Plagiarism — What It Is and What It’s NOT

Posted on January 14, 2011

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Plagiarism is a serious issue, and I found some great detail on it at Plagiarism dot ORG. The site has just about everything you’d want to know about the topic.

I assume everyone knows about plagiarism and its effect on a writer’s reputation. In 1998, a New York Times journalist, Jason Blair, was caught plagiarizing content, among other infractions, and resigned his position with the paper.  He has never returned to journalism since. College students are expelled from Ivy League universities because of it. It is punishable by law and fines if found guilty in a court of law.

I believe it is something we all work hard to avoid it, but I also believe there are times when it happens unintentionally.

I thought I would provide an explanation, sound examples to clarify it and ways to avoid it. Keep in mind, however, plagiarism is not always black and white. Common sense is the best rudder and defense against finding yourself in the murky waters of plagiarism.

What It Is

Merriam-Webster’s (MW’s) online dictionary defines plagiarize as (quoted):

  • to steal and pass off (the ideas or words of another) as one’s own.
  • use (another’s production) without crediting the source.
  • to commit literary theft.
  • present as new and original an idea or product derived from an existing source.

The word “plagiary” originated from the word “kidnapper.” Kidnap is defined as (quoted from MW):

  • to seize and detain or carry away by unlawful force or fraud …

It is unlawful to post someone else’s work without attributing it to the original author. It is fraud.

Here are some ways you might plagiarize and not realize it:

  • Use a list from an article without properly noting the source – if you change the bullets around and modify the words a bit, a company may still consider it plagiarism – even if it is not considered plagiarism by law.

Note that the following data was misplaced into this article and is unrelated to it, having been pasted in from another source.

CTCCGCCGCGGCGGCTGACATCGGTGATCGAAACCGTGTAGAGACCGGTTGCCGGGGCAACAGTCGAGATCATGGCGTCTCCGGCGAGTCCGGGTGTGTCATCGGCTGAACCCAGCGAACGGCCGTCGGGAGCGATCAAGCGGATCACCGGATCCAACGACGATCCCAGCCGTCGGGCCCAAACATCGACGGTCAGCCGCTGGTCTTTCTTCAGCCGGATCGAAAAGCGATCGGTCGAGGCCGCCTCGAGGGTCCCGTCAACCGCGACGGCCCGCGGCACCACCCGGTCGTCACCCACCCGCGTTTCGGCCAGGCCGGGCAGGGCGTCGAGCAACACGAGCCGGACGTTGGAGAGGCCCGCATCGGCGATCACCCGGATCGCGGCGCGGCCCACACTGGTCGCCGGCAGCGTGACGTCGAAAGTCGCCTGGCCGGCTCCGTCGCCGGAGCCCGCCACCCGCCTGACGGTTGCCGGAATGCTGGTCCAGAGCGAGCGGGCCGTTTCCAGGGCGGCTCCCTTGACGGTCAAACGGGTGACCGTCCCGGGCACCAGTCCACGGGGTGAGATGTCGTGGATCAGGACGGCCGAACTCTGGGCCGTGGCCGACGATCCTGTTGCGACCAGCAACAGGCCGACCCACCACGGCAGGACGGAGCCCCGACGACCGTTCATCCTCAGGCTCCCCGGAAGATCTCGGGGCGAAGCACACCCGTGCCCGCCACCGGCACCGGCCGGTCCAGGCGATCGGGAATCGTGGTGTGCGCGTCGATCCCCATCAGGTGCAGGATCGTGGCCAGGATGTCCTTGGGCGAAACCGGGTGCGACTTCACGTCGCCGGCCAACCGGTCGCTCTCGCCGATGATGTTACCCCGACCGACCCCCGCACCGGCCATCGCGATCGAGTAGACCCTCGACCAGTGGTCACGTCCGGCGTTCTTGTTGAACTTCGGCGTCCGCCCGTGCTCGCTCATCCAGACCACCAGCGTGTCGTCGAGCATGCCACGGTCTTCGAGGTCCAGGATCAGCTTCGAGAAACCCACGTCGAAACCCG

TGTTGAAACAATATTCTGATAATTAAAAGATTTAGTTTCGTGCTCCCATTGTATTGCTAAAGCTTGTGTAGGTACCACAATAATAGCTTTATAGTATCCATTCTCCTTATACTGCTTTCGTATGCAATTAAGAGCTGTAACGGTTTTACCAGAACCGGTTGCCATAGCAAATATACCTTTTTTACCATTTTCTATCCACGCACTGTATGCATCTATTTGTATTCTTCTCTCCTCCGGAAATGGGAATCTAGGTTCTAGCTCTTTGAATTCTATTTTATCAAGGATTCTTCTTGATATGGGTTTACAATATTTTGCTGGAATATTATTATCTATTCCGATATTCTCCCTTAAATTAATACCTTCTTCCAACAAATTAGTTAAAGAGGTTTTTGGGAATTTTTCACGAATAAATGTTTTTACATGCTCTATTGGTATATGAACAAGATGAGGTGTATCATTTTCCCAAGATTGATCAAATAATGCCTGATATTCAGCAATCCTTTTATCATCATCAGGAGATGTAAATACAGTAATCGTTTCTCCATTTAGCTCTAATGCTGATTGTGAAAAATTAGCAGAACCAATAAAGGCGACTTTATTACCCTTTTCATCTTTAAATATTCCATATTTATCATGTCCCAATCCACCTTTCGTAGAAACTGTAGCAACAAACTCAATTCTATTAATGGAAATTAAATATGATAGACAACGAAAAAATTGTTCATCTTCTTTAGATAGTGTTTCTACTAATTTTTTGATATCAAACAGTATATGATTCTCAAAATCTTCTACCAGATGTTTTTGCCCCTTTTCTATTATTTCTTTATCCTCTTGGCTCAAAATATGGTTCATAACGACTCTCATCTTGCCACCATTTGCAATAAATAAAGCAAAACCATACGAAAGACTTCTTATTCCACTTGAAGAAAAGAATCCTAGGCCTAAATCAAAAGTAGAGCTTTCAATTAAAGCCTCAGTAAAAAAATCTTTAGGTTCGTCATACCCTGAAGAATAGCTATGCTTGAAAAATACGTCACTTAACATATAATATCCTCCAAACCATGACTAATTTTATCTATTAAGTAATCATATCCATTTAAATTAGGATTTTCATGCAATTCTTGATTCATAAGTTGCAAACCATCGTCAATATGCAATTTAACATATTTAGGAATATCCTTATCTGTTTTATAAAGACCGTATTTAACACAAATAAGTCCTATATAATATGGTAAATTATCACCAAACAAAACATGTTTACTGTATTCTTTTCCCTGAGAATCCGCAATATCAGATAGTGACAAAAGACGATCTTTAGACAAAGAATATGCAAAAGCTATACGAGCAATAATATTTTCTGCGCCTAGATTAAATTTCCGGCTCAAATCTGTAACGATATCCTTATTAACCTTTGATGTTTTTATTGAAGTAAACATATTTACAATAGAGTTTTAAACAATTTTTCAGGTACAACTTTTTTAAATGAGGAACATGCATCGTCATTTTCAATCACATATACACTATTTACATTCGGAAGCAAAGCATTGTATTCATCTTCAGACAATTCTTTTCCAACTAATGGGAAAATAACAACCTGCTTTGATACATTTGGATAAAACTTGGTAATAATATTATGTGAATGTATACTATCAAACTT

• Use portions of your own previous work, even though the bulk of the work is original.
  • Combining and paraphrasing the bulk of other works, instead of creating an original article – e.g., paraphrasing individual blurbs on the same topic from the New York Times, CNN and MSNBC, but not using your own ideas, knowledge or other research on the topic.

What It IS NOT

I think all of us attended schools that required us to write research papers. In writing about the research we found, we paraphrased the information into a descriptive report for the homework assignment.

This is where it can get a bit gray. If you change the wording, but retain similar meaning, that is not necessarily plagiarism. Below is a theoretical example:

  • Let’s say that the original text stated, “Sam Smith, president of Smith and Cline, found clinical trials produced negative reactions in participants.”
  • If you simply repeat the statement verbatim, that is plagiarism.
  • If you state, “Smith and Cline’s President Sam Smith found that ‘clinical trials produced negative reactions in participants,’” but do not put quotations around the original text, that is plagiarism.
  • If, instead, you say, “Smith and Cline’s President Sam Smith noted that participants experienced negative reactions.” OR “Smith and Cline’s President Sam Smith stated that ‘clinical trials produced negative’ results,’” this is not plagiarism, as long as you put quotations around quoted material.
  • You could also state, “Based on Smith and Cline clinical trial results, participants experienced negative reactions.”